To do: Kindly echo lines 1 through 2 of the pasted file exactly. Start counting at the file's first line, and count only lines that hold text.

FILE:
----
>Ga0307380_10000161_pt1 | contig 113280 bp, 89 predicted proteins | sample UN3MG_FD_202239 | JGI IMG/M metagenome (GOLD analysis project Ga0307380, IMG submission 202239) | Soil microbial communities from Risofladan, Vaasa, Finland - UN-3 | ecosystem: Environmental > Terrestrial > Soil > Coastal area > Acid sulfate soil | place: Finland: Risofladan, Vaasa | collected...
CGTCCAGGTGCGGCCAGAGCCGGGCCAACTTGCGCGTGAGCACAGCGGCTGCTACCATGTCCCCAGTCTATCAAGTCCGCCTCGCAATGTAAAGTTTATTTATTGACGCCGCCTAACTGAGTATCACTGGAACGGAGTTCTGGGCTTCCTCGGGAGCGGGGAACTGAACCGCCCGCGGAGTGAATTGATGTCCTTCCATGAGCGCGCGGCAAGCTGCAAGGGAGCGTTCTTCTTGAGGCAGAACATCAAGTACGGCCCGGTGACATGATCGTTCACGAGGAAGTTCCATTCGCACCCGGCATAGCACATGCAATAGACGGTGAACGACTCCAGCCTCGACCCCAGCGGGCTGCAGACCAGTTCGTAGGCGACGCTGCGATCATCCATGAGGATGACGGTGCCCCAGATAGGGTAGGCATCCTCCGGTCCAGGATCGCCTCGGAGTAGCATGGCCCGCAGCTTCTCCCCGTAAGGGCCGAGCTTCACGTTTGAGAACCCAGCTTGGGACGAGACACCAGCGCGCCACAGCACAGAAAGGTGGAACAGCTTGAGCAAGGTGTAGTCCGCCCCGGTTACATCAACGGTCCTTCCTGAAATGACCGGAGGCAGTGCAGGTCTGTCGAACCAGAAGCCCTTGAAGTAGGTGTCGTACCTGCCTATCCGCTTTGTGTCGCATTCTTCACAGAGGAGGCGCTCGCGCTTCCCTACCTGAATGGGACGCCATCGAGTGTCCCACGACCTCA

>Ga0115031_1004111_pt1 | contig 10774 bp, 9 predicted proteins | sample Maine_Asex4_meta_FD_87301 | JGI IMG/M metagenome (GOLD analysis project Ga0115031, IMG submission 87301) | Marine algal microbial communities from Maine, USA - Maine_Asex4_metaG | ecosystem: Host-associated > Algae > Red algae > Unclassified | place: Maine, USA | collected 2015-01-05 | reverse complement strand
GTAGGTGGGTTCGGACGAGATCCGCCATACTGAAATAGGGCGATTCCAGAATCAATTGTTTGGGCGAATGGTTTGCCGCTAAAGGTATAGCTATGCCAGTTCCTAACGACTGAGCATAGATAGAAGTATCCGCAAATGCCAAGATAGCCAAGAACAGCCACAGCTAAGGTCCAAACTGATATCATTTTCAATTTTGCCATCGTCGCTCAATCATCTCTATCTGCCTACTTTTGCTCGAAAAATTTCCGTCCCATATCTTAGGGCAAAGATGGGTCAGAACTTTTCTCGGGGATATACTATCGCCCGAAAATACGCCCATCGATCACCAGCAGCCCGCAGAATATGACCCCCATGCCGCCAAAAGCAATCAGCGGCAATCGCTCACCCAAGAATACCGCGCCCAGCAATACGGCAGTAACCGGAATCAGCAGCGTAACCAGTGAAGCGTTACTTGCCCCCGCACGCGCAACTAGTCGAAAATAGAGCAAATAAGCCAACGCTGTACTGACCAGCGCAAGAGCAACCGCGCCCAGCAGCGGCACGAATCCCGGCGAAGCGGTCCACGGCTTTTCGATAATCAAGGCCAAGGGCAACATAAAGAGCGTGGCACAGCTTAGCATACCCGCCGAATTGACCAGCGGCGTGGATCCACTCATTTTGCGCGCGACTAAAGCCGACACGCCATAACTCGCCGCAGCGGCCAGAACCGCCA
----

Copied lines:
>Ga0307380_10000161_pt1 | contig 113280 bp, 89 predicted proteins | sample UN3MG_FD_202239 | JGI IMG/M metagenome (GOLD analysis project Ga0307380, IMG submission 202239) | Soil microbial communities from Risofladan, Vaasa, Finland - UN-3 | ecosystem: Environmental > Terrestrial > Soil > Coastal area > Acid sulfate soil | place: Finland: Risofladan, Vaasa | collected...
CGTCCAGGTGCGGCCAGAGCCGGGCCAACTTGCGCGTGAGCACAGCGGCTGCTACCATGTCCCCAGTCTATCAAGTCCGCCTCGCAATGTAAAGTTTATTTATTGACGCCGCCTAACTGAGTATCACTGGAACGGAGTTCTGGGCTTCCTCGGGAGCGGGGAACTGAACCGCCCGCGGAGTGAATTGATGTCCTTCCATGAGCGCGCGGCAAGCTGCAAGGGAGCGTTCTTCTTGAGGCAGAACATCAAGTACGGCCCGGTGACATGATCGTTCACGAGGAAGTTCCATTCGCACCCGGCATAGCACATGCAATAGACGGTGAACGACTCCAGCCTCGACCCCAGCGGGCTGCAGACCAGTTCGTAGGCGACGCTGCGATCATCCATGAGGATGACGGTGCCCCAGATAGGGTAGGCATCCTCCGGTCCAGGATCGCCTCGGAGTAGCATGGCCCGCAGCTTCTCCCCGTAAGGGCCGAGCTTCACGTTTGAGAACCCAGCTTGGGACGAGACACCAGCGCGCCACAGCACAGAAAGGTGGAACAGCTTGAGCAAGGTGTAGTCCGCCCCGGTTACATCAACGGTCCTTCCTGAAATGACCGGAGGCAGTGCAGGTCTGTCGAACCAGAAGCCCTTGAAGTAGGTGTCGTACCTGCCTATCCGCTTTGTGTCGCATTCTTCACAGAGGAGGCGCTCGCGCTTCCCTACCTGAATGGGACGCCATCGAGTGTCCCACGACCTCA